Why has M-Pesa been so successful in Kenya, yet mobile money initiatives in other developing countries much less so? Recent Centre for Development Informatics research can help provide a systematic response.
M-money services have two core functionalities. Registered customers can convert between e-cash and real cash (typically at the physical premises of an m-money agent), and can transfer e-cash from their account to that of another account holder via SMS. They might use this to send money to family members or friends, or to pay a provider – anyone from a taxi driver to a local school – for goods and services.
M-Pesa was launched in Kenya in 2007. It has grown spectacularly: in mid-2012, there were 19.5 million m-money users in Kenya (83% of the adult population), transferring nearly US$8 billion per year (equivalent to 24% of GDP) – M-Pesa is responsible for more than 90% of these transfers. Transfers are growing at nearly 40% per year.
It’s not that m-money initiatives in other developing countries have failed: there are an estimated 250m users of m-money services in emerging markets. Just that they have not – yet – succeeded on anything like the scale of M-Pesa, with Kenya accounting for 30% of all emerging market m-money transactions in 2011. For example, a recent survey in South Africa found only 16% of respondents with a mobile money account. In Nigeria, only 3% of adults use mobile money. And Africa is the lead continent: outside the Phillipines, m-money has been very slow to catch on in Asia. In India, for example, Nokia quit the m-money business in 2012 after two years of failing to build a critical mass.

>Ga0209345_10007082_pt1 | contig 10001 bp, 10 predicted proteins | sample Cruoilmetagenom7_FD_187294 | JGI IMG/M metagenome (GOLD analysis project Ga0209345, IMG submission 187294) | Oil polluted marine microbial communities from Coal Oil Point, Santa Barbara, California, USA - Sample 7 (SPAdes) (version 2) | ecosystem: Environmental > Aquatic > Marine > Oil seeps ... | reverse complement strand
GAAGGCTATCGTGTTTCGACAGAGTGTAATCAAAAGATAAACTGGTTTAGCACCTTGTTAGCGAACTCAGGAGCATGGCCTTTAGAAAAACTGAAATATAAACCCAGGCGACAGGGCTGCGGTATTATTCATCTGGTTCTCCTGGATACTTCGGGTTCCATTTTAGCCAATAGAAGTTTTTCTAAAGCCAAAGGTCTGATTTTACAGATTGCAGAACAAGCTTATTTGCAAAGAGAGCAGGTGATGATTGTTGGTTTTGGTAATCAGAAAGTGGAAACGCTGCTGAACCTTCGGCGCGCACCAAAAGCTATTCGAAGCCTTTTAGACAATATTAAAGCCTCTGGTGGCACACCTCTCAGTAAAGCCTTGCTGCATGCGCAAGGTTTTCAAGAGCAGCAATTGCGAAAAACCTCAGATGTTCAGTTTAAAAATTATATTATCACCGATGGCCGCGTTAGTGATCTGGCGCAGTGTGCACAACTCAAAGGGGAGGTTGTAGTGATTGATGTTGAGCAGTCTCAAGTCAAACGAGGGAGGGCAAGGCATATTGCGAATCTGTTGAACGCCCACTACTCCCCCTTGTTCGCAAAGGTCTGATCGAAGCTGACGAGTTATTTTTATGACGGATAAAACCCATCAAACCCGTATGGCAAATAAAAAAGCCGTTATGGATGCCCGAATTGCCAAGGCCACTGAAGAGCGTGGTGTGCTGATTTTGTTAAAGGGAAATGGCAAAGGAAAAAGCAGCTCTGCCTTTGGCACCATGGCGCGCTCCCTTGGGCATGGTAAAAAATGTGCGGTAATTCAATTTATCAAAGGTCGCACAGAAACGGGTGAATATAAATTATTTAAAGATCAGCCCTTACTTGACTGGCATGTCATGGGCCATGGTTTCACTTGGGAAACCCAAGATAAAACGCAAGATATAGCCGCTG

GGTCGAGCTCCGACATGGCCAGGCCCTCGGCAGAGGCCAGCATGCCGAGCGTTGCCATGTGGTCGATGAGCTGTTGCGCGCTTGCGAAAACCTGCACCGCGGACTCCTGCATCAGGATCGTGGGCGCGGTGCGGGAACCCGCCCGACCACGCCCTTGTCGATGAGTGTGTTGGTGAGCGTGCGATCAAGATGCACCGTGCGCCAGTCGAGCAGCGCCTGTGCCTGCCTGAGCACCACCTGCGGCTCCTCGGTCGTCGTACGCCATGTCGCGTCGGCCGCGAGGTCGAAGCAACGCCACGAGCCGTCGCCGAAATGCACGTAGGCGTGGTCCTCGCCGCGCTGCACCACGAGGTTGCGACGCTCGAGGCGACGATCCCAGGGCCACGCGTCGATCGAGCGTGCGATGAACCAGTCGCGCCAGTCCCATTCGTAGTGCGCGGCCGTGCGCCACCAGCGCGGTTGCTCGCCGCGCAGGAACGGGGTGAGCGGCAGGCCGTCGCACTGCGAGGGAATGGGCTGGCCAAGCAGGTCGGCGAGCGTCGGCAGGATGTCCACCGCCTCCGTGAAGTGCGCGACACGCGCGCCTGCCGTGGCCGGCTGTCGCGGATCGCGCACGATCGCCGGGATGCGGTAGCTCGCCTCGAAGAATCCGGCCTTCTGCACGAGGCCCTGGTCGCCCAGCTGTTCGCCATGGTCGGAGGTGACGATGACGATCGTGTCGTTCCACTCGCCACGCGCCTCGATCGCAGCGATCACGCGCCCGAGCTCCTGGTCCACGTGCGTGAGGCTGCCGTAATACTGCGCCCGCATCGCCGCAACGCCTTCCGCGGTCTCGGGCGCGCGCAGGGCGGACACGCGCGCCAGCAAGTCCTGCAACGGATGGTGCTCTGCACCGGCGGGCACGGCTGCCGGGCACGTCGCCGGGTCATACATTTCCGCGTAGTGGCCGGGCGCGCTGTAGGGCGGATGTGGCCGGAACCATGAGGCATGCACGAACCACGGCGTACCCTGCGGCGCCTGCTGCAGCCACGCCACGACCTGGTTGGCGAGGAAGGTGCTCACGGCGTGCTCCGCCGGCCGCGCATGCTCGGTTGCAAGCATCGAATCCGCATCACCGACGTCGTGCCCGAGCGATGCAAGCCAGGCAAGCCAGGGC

How do we explain the differences? University of Manchester research, based on six months of primary fieldwork conducted by Chris Foster, analysed the reasons M-Pesa has grown so fast in Kenya; reasons summarised in the model shown below:
Ongoing support from government – liberalisation of the mobile market; investment in infrastructure; light-touch regulation; facilitation of the initial pilot, etc – combined with strong consumer demand across all strata of society (itself partly fed by the instability and disruption following the disputed 2007 elections). These drove a virtuous circle:
- Competition between mobile sector firms pushed them to seek profits beyond the traditional middle-of-the-pyramid; answering the demand from the majority market of the country’s poor.
- The service was delivered via atomised distribution networks that reached right down into poor urban and rural communities; a network of nearly 50,000 agents by 2012.
- Those embedded intermediaries – essential in scaling any innovation to reach the base-of-the-pyramid – were given the flexibility to adapt business models, retailing patterns and service offerings so they met the specific and heterogeneous needs of their local customers. Effective knowledge channels allowed these innovations to filter back up to the lead firms, which then scaled those they found most useful; fuelling yet further growth.
Armed with this model, we can analyse the m-money weaknesses in other emerging markets. For example:
- Much lower levels of customer demand (put down to both culturo-institutional factors and more effective functioning of and access to existing financial services) combined with a more stringent regulatory regime are behind the slow growth rates in India.
- A much smaller number of intermediaries (agents) and a lack of innovation (e.g. to address cash float problems) is restricting growth of m-money in Uganda and Tanzania.
- Tighter regulation and the much small number of intermediaries has held back expansion of mobile money services in South Africa.
We are not the first to try to understand the different performance of M-Pesa vs. other countries (see e.g. Wolfgang Fengler, Amaka Okechukwu who both also note the value of Safaricom’s market domination). However, we hope that our model provides a clear and transferable framework for comparison, that can be used alongside more in-depth evidence from other countries to help understand their relative success or failure in mobile money.
If you see ways in which you think the model should be modified – based either on experiences in Kenya or elsewhere; then let us know . . .Follow @CDIManchester